There are historic roots to these issues. We first had the computer, then the Internet was invented, which connected these stand-alone computers with each other through a data transmission protocol. In the early days of personal computers, we used to save data on a floppy disc, eject it, walk over to the person who needed the le, and copy the le onto their computer so they could use it. If that person was in another country, you would need to mail the oppy disc to them. The Internet and the emergence of the WWW put an end to this by providing a data transmission protocol – TCP/IP – that made the transfer of data faster and massively reduced the transaction costs of information exchange. Ten years later, the Internet became more mature and programmable. We saw the rise of the so-called Web2, which brought us social media and e-commerce platforms. The Web2 revolutionized social interactions, bringing producers and consumers of information, goods, and services closer together, and allowed us to enjoy P2P interactions on a global scale, but always with a middleman: a platform acting as a trusted intermediary between two people who do not know or trust each other. While these platforms have done a fantastic job of creating a P2P economy, with a sophisticated content discovery and value settlement layer, they also dictate all rules of the transactions, and they control all data of their users.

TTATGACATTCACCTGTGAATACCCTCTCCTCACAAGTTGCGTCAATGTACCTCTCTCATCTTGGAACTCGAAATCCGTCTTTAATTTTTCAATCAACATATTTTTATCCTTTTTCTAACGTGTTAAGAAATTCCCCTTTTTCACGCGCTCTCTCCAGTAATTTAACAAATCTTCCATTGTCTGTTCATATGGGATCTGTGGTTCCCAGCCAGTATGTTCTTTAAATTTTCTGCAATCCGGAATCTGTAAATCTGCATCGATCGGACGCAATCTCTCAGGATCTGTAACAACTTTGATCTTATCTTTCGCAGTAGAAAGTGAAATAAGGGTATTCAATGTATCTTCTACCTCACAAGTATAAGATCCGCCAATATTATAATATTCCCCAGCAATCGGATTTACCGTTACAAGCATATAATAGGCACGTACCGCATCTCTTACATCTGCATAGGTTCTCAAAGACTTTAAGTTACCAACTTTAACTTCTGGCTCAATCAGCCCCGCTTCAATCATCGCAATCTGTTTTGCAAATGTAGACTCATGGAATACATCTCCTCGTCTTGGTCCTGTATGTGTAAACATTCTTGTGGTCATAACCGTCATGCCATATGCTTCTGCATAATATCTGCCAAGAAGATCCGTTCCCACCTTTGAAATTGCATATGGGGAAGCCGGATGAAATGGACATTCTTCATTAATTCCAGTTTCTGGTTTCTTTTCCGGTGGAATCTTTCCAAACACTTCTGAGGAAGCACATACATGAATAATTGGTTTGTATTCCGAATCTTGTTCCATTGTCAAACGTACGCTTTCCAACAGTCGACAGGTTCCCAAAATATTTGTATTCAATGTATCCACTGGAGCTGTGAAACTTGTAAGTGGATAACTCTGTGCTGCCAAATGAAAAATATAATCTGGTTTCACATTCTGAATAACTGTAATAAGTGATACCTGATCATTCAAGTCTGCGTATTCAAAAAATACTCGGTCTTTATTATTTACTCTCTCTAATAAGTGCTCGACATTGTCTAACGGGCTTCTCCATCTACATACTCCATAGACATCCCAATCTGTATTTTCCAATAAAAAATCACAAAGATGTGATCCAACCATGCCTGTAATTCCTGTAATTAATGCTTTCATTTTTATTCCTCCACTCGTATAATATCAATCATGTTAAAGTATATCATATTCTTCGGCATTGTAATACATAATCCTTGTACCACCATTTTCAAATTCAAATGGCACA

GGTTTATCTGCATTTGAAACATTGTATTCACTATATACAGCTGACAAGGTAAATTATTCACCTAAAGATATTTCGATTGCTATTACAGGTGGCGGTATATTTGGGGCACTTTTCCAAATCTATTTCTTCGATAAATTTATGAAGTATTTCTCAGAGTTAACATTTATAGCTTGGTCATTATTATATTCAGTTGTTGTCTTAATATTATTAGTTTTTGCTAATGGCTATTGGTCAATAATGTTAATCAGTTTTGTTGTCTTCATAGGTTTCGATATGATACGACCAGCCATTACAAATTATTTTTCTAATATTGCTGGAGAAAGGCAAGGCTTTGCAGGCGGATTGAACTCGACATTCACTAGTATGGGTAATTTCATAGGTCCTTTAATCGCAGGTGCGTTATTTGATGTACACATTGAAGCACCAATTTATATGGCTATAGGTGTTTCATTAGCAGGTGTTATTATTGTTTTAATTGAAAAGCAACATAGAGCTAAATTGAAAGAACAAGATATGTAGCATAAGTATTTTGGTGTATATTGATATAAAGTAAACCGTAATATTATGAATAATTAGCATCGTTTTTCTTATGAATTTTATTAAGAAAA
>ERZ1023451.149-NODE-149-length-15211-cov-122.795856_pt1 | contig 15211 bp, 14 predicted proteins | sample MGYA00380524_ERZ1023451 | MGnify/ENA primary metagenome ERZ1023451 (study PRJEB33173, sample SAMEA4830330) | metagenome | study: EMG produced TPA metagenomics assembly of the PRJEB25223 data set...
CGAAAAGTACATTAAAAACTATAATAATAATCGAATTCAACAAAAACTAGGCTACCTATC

The Internet we use today predominantly builds on the idea of the stand-alone computer. Data is centrally stored and managed on servers of trusted institutions. The data on these servers is protected by firewalls, and system administrators are needed to manage these servers and their firewalls. Trying to manipulate data on a server resembles breaking into a house, where security is provided by a fence and an alarm system.
In this context, blockchain seems to be a driving force of the next-generation Internet, what some refer to as the Web3. Blockchain reinvents the way data is stored and managed. It provides a unique set of data (a universal state layer) that is collectively managed. This unique state layer for the first time enables a value settlement layer for the Internet. It allows us to send files in a copy-protected way, enabling true P2P transactions without intermediaries, and it all started with the emergence of Bitcoin.